Charles Strouse

Charter InducteesClass of 2012

Strouse is best known for his work on Broadway theater musicals. His first musical was Bye, Bye Birdie, (1960) written with his long time collaborator, Lee Adams, and starred Dick VanDyke, Chita Rivera, and Paul Lynde. It earned him his first of three Tony Awards and produced the hit songs “Put on a Happy Face” and “A Lot of Livin’ To Do.” In 1970, Applause, staring Lauren Bacall, won him his second Tony. Strouse earned a third Tony in 1977 when he teamed up with lyricist, Martin Charnin, and librettist, Thomas Meehan, to write the score for Annie, that included the songs, “Tomorrow” and “It’s a Hard Knock Life.”

In 1958 Strouse wrote the pop song, “Born too late,” performed by the Poni-Tails. It went to number seven on the Billboard Charts. Other songs of his have been recorded by generations of top recording artists such as Louis Armstrong, Frank Sinatra, Duke Ellington, Barbara Streisand, Tony Bennett, Bobby Darin, Harry Connik Jr., and even rapper Jay-Z, who won a Grammy Award in 1998 with his version of “It’s a Hard Knock Life.”

Strouse’s reach also extends into film and television. His movie score for Bonnie and Clyde (1967) was nominated for a Grammy, and he’s added Emmys and a Peabody award to his collection for various musicals produced for television.

From the time Strouse was a young boy, music had been a source of happiness for him. Every week he and his mother would go to Woolworth’s to buy the latest sheet music. It would be demonstrated by a sales person on piano, but they couldn’t wait to get home with it where the whole family would stand around the piano and sing while his mother played. It was this memory that would resurface years later to become the inspiration for the opening scene and theme song for the TV show All in the Family.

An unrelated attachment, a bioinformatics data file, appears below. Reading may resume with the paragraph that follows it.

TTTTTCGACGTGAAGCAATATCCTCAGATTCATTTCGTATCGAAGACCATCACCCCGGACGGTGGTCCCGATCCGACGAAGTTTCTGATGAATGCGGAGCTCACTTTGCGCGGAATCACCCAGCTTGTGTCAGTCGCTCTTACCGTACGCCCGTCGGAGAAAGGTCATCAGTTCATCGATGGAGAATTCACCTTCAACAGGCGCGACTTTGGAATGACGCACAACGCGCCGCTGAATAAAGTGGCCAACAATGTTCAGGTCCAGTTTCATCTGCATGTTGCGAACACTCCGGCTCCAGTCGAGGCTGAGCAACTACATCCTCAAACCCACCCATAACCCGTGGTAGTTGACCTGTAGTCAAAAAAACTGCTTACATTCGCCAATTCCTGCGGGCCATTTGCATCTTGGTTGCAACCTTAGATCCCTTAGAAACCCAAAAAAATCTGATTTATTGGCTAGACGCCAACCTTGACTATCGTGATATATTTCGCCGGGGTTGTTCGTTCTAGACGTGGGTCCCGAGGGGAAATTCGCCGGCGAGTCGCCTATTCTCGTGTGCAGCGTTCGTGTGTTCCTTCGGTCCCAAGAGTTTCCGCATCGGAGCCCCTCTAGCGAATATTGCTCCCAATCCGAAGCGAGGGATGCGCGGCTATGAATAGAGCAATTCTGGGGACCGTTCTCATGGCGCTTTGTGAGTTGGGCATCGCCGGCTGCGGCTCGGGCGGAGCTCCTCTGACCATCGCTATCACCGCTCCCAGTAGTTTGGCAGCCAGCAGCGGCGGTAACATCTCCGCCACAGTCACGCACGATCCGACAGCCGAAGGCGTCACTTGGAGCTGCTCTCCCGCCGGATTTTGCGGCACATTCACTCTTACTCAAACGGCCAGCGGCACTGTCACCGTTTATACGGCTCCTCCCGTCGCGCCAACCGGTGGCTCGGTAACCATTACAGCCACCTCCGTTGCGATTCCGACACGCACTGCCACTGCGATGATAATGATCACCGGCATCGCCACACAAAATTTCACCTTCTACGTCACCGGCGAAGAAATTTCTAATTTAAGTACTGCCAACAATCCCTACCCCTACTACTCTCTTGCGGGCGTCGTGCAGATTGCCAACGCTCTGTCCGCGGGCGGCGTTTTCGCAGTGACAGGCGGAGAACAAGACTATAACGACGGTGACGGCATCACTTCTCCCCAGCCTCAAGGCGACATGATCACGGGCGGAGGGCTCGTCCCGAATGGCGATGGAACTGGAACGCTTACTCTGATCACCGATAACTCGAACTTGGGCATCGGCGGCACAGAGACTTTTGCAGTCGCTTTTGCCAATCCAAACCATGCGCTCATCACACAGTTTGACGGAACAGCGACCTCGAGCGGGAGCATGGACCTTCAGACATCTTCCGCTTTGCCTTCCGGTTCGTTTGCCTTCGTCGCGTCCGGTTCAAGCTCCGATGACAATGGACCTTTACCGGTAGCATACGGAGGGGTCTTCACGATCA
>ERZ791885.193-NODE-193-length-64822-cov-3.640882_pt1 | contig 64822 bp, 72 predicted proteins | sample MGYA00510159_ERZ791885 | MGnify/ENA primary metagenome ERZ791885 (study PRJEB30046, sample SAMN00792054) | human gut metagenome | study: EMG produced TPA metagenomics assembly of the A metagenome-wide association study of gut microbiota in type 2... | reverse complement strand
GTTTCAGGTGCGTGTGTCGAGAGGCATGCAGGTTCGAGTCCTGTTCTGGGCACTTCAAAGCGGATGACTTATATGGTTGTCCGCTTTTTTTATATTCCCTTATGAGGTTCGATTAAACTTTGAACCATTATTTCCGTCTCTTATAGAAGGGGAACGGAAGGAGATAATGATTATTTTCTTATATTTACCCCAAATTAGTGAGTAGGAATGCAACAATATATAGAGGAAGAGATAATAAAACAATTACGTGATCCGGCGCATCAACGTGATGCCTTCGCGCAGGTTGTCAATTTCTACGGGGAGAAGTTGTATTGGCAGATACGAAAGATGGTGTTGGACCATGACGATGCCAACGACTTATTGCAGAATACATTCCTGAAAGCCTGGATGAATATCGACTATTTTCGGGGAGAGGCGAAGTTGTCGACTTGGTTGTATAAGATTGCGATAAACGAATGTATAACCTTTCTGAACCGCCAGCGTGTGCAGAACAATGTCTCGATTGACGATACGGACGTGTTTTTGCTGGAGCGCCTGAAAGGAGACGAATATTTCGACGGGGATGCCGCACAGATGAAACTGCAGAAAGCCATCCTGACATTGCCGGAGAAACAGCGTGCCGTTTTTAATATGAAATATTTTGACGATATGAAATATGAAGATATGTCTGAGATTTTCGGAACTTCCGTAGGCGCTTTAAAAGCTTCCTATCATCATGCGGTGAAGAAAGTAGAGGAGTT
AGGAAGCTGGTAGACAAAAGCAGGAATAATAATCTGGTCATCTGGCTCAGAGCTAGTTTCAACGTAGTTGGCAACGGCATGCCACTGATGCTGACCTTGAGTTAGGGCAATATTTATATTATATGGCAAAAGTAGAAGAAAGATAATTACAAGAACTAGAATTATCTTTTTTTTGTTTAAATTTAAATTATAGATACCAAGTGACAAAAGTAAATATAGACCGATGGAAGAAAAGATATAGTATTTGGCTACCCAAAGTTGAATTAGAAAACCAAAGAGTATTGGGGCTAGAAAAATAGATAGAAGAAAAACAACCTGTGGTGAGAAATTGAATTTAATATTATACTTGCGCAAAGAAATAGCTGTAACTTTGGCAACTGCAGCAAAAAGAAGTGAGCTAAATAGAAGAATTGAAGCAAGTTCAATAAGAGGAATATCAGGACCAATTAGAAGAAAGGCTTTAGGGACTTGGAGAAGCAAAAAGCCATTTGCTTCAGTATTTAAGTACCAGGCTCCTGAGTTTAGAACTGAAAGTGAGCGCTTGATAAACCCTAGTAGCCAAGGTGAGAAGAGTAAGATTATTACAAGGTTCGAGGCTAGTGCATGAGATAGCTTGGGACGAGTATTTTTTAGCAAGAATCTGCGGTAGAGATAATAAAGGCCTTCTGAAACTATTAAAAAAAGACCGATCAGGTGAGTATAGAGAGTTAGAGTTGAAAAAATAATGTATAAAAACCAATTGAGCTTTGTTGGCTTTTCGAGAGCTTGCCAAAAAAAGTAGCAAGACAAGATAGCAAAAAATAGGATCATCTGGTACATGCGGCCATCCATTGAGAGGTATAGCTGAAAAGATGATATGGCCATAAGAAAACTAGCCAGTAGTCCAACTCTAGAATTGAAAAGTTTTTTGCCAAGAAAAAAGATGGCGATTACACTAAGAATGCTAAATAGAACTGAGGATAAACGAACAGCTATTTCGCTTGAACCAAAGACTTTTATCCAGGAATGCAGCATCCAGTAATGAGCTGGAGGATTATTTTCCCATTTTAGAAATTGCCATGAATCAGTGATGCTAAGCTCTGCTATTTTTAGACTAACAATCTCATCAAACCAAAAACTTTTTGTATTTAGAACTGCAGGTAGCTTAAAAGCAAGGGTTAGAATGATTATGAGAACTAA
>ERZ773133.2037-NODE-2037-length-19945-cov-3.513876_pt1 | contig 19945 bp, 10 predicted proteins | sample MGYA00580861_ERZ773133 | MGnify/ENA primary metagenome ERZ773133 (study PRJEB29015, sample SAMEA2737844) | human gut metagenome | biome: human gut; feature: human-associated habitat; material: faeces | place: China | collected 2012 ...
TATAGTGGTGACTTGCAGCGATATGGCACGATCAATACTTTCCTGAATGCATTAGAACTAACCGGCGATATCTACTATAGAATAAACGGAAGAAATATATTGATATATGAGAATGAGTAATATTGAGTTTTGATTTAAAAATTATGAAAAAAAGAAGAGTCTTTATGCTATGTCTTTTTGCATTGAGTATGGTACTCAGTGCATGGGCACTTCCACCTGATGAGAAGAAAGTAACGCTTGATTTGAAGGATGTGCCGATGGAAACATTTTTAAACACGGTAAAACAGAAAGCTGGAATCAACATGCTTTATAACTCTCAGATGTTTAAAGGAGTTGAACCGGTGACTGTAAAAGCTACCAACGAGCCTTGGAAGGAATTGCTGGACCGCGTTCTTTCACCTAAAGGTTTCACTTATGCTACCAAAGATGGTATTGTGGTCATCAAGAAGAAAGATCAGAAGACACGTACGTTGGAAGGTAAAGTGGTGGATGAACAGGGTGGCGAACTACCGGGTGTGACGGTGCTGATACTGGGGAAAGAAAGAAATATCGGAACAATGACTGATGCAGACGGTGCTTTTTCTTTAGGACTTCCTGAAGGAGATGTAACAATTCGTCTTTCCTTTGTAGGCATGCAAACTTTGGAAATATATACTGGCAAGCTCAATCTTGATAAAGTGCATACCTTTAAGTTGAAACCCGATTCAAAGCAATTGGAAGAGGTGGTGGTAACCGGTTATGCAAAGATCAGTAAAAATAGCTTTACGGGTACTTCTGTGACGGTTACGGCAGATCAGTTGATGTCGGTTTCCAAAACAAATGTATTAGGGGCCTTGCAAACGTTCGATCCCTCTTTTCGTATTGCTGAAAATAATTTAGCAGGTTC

His formal musical education began at the age of 10 with piano lessons from a teacher at Camp Wigwam in Maine. He didn’t have much interest in “serious” music, but when his mother hired Abraham Sokoloff to continue his lessons at home, his feelings changed. Sokoloff would teach him the chords to popular songs that he could then play by ear. Grade school came easily to Charles, and he raced through high school skipping grades along the way. He was just 15 when he enrolled at the Eastman School of Music where he received a Bachelors degree in composition. He went on to win two scholarships to Tanglewood where he studied under Aaron Copeland and David Diamond. He also spent time in Paris with the renowned composer, conductor and teacher Nadia Boulanger.

Strouse was inducted into the Song Writers Hall of Fame in 1986 and the Theater Hall of Fame in 2002. In 2011 he received the Johnny Mercer Artist of Distinction Award.

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